Mindfulness: Finding Space for Silence

  • Health and Wellness
Theresa Letman

I happen to be a person who thrives on and enjoys social interactions and conversing with others. Over the past few years, I have begun to realize how much I rely on those times. There are definitely some major benefits of being with others, watching mindless shows, scrolling the web, or participating in group events, but I noticed I wasn't making room for silence in my life. I wasn't sure if I truly felt a certain way, or if I had let the media make me think that is how I felt or what I wanted. I started doing more solo day hikes and one of them took me to Shambhala Mountain Center in Red Lakes, Colorado (highly recommended). During this wonderful experience, I noticed several people with stickers on their shirts that said, "I am on a silent retreat."

My first thought was, "I could never do that." I began to ponder on that and realized if that seemed so challenging to me, I needed to take it on. That gave birth to "Jenncations." I started making time for a weekend solo trip annually. This past summer I took my first independent backpacking trip. I hiked more miles than I ever had in a day, I camped alone and I climbed quite a bit in the heat. While all of that was challenging for me, I think the toughest part was no contact with family, no screens, very few conversations, and going hours without seeing another person. It is natural and beautiful that we thrive on human connections, but what about your relationship with yourself? That trip reminded me how often I am using technology and social media to distract myself. When I was growing up we didn't have all of the distractions that children have now, we had to explore and be curious to entertain ourselves. Unfortunately, all of the tools that surround us now are helpful, but can also  harm our creativity. I challenge you all to set time aside to "go on a date" with yourself. The better you know yourself, the better you will understand others.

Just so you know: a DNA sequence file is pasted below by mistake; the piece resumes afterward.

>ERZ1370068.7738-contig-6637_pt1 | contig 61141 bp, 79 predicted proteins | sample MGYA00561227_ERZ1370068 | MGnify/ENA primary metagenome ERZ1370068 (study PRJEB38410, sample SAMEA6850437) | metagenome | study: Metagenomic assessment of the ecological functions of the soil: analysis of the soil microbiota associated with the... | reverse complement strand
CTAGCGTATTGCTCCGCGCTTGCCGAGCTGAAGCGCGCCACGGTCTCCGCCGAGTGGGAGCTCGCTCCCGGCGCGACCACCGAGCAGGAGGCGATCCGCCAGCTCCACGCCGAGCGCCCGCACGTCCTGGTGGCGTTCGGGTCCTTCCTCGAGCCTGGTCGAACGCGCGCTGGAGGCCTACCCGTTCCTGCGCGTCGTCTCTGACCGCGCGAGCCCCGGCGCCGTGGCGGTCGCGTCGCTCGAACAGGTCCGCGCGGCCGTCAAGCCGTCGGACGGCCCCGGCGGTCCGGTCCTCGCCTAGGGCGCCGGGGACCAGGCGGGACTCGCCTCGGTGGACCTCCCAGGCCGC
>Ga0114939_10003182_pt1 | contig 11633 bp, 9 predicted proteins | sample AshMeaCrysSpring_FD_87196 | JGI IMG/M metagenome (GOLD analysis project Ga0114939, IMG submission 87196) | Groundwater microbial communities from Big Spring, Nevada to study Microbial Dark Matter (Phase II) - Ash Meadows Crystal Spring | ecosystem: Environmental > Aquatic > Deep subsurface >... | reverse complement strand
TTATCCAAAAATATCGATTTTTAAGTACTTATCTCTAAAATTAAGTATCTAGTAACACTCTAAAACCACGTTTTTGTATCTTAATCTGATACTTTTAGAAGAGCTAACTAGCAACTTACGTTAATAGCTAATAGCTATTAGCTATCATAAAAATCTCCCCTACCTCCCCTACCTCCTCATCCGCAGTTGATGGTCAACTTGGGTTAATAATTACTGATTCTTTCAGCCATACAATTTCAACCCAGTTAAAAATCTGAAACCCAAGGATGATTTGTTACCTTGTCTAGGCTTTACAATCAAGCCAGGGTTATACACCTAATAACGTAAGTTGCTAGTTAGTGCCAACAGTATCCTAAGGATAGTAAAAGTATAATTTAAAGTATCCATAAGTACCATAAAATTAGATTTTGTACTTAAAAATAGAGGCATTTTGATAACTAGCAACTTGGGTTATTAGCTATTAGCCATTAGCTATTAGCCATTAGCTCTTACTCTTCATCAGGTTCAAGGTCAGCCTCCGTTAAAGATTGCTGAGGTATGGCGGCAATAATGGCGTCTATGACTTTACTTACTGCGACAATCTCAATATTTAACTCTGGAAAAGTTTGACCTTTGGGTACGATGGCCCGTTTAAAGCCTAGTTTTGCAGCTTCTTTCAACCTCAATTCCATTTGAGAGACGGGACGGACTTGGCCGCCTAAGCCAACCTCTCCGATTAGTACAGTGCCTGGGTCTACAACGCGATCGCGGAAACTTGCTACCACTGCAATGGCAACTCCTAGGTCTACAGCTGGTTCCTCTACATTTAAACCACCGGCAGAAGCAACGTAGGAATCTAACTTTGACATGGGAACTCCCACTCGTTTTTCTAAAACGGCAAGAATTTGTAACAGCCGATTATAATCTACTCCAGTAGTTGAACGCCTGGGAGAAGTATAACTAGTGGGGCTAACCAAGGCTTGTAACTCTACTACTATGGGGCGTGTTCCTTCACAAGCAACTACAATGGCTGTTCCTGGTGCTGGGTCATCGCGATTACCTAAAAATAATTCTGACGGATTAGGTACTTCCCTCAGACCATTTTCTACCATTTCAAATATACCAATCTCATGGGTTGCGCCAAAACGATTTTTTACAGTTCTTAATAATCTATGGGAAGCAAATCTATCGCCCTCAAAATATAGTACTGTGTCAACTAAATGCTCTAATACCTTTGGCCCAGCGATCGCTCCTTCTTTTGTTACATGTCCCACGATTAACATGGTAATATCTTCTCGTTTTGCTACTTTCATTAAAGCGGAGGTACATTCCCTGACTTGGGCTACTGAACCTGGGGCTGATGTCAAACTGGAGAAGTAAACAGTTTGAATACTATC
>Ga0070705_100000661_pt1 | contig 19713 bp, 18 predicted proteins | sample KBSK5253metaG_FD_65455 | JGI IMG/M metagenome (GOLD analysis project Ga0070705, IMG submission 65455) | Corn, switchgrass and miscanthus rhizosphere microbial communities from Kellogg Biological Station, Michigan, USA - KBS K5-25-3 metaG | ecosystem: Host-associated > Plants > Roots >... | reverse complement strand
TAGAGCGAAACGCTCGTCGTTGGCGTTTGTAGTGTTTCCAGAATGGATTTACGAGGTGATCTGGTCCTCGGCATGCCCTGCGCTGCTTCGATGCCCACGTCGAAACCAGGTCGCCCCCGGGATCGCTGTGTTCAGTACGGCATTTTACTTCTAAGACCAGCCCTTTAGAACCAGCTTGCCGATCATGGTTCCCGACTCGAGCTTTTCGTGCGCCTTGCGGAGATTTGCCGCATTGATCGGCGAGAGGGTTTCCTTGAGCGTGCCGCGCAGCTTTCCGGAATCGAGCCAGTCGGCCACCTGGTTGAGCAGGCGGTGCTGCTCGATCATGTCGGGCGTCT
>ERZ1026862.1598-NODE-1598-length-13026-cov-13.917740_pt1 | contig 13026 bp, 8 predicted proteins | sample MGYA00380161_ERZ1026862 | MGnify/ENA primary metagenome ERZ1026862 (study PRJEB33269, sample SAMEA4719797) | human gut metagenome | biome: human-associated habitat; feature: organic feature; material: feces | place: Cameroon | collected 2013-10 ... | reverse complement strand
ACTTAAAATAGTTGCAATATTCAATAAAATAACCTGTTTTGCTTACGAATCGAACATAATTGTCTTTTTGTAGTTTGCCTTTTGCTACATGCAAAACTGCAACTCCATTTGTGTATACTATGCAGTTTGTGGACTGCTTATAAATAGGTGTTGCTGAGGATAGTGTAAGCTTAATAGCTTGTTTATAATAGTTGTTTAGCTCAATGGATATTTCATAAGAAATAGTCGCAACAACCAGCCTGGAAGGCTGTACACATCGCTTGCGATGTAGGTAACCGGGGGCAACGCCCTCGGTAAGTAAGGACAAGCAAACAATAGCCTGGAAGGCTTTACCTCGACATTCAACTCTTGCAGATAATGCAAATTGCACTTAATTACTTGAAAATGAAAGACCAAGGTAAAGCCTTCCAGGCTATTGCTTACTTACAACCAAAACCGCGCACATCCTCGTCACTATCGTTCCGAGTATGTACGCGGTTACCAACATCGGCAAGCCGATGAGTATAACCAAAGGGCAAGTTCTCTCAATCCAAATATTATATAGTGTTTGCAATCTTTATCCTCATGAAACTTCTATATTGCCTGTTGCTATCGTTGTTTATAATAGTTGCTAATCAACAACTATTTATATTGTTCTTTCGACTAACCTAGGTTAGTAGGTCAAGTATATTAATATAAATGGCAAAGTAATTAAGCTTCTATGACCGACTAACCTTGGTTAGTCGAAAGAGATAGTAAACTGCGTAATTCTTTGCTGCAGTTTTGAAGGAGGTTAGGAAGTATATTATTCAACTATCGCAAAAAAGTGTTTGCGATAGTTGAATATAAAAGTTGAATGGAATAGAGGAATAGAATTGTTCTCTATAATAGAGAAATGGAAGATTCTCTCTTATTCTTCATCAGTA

• Go on a digital fast for a period of time that seems realistic to you (no phones, computers, or tv)
  • Spend time in nature alone and in silence
  • Ask yourself what you are passionate about
  • Keep a journal of your day and how you reacted to certain situations(learn your emotions and what triggers them)Write in it nightly and look for patterns
  • Sit in silence and think about things that are hard to face and let them go
  • Ask yourself questions and listen for the answer
  • Go out to eat alone and leave your phone in the car
  • Pause social media for a period
  • Take a self-quiz (you can find these online)
  • Drive to or from work in complete silence(no radio or phone calls)
  • Disconnect your smartwatch from your phone for a period, every time it vibrates you are distracted from the moment
  • Go for a mountain drive alone
  • Write down all of your fears and burn them
  • Make a bucket list, but keep it small and things that can be done over the next 6 months. Then, start planning
  • Compliment yourself every day, stop speaking to yourself in ways you would never speak to someone else
  • Give yourself a daily email cut off time(ex: I will not check email past 6:00)
  • Get up and have your coffee/breakfast outside alone(fall is amazing)
  • Plan a leaf-peeping day trip(ask me if you need ideas)
  • Go easy on yourself, you are doing a great job
  • Share your story and be proud of it
  • Respect your mind and body
  • Never forget the impact you are making in this world
  • Ask yourself, "Who am I?"


For more on self-care as a parent, click here.

About the Author

Jennifer Gravlee, Aspen Leadership Institute Coach

Jennifer was born and raised in Bartlett, Tennessee and graduated from the University of Memphis with a major in Elementary Education. She brings 7 years of teaching experience to Aspen and loves helping children grow and learn. She can best be described as energetic, outgoing, passionate and optimistic.



B.S., Elementary Education & Special Education, University of Memphis